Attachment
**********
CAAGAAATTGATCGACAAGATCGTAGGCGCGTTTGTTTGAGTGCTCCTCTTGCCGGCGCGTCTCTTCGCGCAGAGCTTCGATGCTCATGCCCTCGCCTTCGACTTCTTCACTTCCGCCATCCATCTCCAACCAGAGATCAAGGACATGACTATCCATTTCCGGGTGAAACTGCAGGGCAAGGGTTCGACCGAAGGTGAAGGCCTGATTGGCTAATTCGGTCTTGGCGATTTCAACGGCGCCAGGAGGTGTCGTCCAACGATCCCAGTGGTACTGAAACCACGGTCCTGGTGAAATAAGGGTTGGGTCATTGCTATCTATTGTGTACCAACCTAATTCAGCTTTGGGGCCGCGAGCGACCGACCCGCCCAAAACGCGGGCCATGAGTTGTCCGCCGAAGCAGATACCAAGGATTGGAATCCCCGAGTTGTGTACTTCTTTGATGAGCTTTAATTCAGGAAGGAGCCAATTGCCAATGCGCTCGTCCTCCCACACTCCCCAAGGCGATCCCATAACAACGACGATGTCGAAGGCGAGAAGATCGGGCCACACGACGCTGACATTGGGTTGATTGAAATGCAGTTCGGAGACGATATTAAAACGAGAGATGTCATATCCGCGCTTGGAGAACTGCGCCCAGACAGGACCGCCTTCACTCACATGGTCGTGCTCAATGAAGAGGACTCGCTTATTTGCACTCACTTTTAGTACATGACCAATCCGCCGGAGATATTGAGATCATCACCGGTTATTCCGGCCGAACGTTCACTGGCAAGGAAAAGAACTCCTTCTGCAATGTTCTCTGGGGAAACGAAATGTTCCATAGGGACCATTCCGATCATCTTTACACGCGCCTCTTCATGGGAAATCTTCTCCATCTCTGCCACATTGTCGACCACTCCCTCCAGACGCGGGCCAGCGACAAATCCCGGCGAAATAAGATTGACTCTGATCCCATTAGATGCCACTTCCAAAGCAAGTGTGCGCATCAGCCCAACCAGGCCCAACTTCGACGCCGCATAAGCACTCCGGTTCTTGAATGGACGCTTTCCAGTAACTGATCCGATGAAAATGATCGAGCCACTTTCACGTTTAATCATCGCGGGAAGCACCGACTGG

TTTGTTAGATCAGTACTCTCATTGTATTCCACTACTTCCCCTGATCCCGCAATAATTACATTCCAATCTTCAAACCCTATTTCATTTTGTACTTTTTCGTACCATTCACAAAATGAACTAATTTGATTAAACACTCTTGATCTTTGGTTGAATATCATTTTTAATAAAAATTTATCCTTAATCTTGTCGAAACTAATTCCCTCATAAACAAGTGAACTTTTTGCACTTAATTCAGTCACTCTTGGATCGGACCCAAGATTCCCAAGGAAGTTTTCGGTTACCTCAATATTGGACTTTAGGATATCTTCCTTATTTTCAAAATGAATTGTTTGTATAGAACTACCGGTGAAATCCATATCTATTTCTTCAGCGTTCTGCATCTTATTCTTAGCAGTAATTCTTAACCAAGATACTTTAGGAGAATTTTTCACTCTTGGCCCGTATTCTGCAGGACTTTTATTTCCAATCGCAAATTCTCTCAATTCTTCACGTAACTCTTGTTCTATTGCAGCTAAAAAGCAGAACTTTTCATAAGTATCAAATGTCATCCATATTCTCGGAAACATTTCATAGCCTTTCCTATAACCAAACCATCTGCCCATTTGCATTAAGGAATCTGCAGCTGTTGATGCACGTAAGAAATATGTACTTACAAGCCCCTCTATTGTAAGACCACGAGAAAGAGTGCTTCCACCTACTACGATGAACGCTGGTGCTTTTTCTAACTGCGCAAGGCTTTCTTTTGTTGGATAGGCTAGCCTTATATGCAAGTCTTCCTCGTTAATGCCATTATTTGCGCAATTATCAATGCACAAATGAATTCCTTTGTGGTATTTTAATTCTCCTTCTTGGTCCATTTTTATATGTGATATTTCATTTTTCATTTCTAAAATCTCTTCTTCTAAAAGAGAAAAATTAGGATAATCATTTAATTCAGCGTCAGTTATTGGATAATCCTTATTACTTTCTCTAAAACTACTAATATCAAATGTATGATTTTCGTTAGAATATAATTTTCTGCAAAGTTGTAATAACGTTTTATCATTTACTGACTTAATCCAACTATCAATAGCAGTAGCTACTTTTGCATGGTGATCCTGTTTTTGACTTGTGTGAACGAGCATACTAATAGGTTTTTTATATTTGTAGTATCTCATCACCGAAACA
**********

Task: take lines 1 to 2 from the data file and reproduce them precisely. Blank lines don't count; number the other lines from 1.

CAAGAAATTGATCGACAAGATCGTAGGCGCGTTTGTTTGAGTGCTCCTCTTGCCGGCGCGTCTCTTCGCGCAGAGCTTCGATGCTCATGCCCTCGCCTTCGACTTCTTCACTTCCGCCATCCATCTCCAACCAGAGATCAAGGACATGACTATCCATTTCCGGGTGAAACTGCAGGGCAAGGGTTCGACCGAAGGTGAAGGCCTGATTGGCTAATTCGGTCTTGGCGATTTCAACGGCGCCAGGAGGTGTCGTCCAACGATCCCAGTGGTACTGAAACCACGGTCCTGGTGAAATAAGGGTTGGGTCATTGCTATCTATTGTGTACCAACCTAATTCAGCTTTGGGGCCGCGAGCGACCGACCCGCCCAAAACGCGGGCCATGAGTTGTCCGCCGAAGCAGATACCAAGGATTGGAATCCCCGAGTTGTGTACTTCTTTGATGAGCTTTAATTCAGGAAGGAGCCAATTGCCAATGCGCTCGTCCTCCCACACTCCCCAAGGCGATCCCATAACAACGACGATGTCGAAGGCGAGAAGATCGGGCCACACGACGCTGACATTGGGTTGATTGAAATGCAGTTCGGAGACGATATTAAAACGAGAGATGTCATATCCGCGCTTGGAGAACTGCGCCCAGACAGGACCGCCTTCACTCACATGGTCGTGCTCAATGAAGAGGACTCGCTTATTTGCACTCACTTTTAGTACATGACCAATCCGCCGGAGATATTGAGATCATCACCGGTTATTCCGGCCGAACGTTCACTGGCAAGGAAAAGAACTCCTTCTGCAATGTTCTCTGGGGAAACGAAATGTTCCATAGGGACCATTCCGATCATCTTTACACGCGCCTCTTCATGGGAAATCTTCTCCATCTCTGCCACATTGTCGACCACTCCCTCCAGACGCGGGCCAGCGACAAATCCCGGCGAAATAAGATTGACTCTGATCCCATTAGATGCCACTTCCAAAGCAAGTGTGCGCATCAGCCCAACCAGGCCCAACTTCGACGCCGCATAAGCACTCCGGTTCTTGAATGGACGCTTTCCAGTAACTGATCCGATGAAAATGATCGAGCCACTTTCACGTTTAATCATCGCGGGAAGCACCGACTGG

TTTGTTAGATCAGTACTCTCATTGTATTCCACTACTTCCCCTGATCCCGCAATAATTACATTCCAATCTTCAAACCCTATTTCATTTTGTACTTTTTCGTACCATTCACAAAATGAACTAATTTGATTAAACACTCTTGATCTTTGGTTGAATATCATTTTTAATAAAAATTTATCCTTAATCTTGTCGAAACTAATTCCCTCATAAACAAGTGAACTTTTTGCACTTAATTCAGTCACTCTTGGATCGGACCCAAGATTCCCAAGGAAGTTTTCGGTTACCTCAATATTGGACTTTAGGATATCTTCCTTATTTTCAAAATGAATTGTTTGTATAGAACTACCGGTGAAATCCATATCTATTTCTTCAGCGTTCTGCATCTTATTCTTAGCAGTAATTCTTAACCAAGATACTTTAGGAGAATTTTTCACTCTTGGCCCGTATTCTGCAGGACTTTTATTTCCAATCGCAAATTCTCTCAATTCTTCACGTAACTCTTGTTCTATTGCAGCTAAAAAGCAGAACTTTTCATAAGTATCAAATGTCATCCATATTCTCGGAAACATTTCATAGCCTTTCCTATAACCAAACCATCTGCCCATTTGCATTAAGGAATCTGCAGCTGTTGATGCACGTAAGAAATATGTACTTACAAGCCCCTCTATTGTAAGACCACGAGAAAGAGTGCTTCCACCTACTACGATGAACGCTGGTGCTTTTTCTAACTGCGCAAGGCTTTCTTTTGTTGGATAGGCTAGCCTTATATGCAAGTCTTCCTCGTTAATGCCATTATTTGCGCAATTATCAATGCACAAATGAATTCCTTTGTGGTATTTTAATTCTCCTTCTTGGTCCATTTTTATATGTGATATTTCATTTTTCATTTCTAAAATCTCTTCTTCTAAAAGAGAAAAATTAGGATAATCATTTAATTCAGCGTCAGTTATTGGATAATCCTTATTACTTTCTCTAAAACTACTAATATCAAATGTATGATTTTCGTTAGAATATAATTTTCTGCAAAGTTGTAATAACGTTTTATCATTTACTGACTTAATCCAACTATCAATAGCAGTAGCTACTTTTGCATGGTGATCCTGTTTTTGACTTGTGTGAACGAGCATACTAATAGGTTTTTTATATTTGTAGTATCTCATCACCGAAACA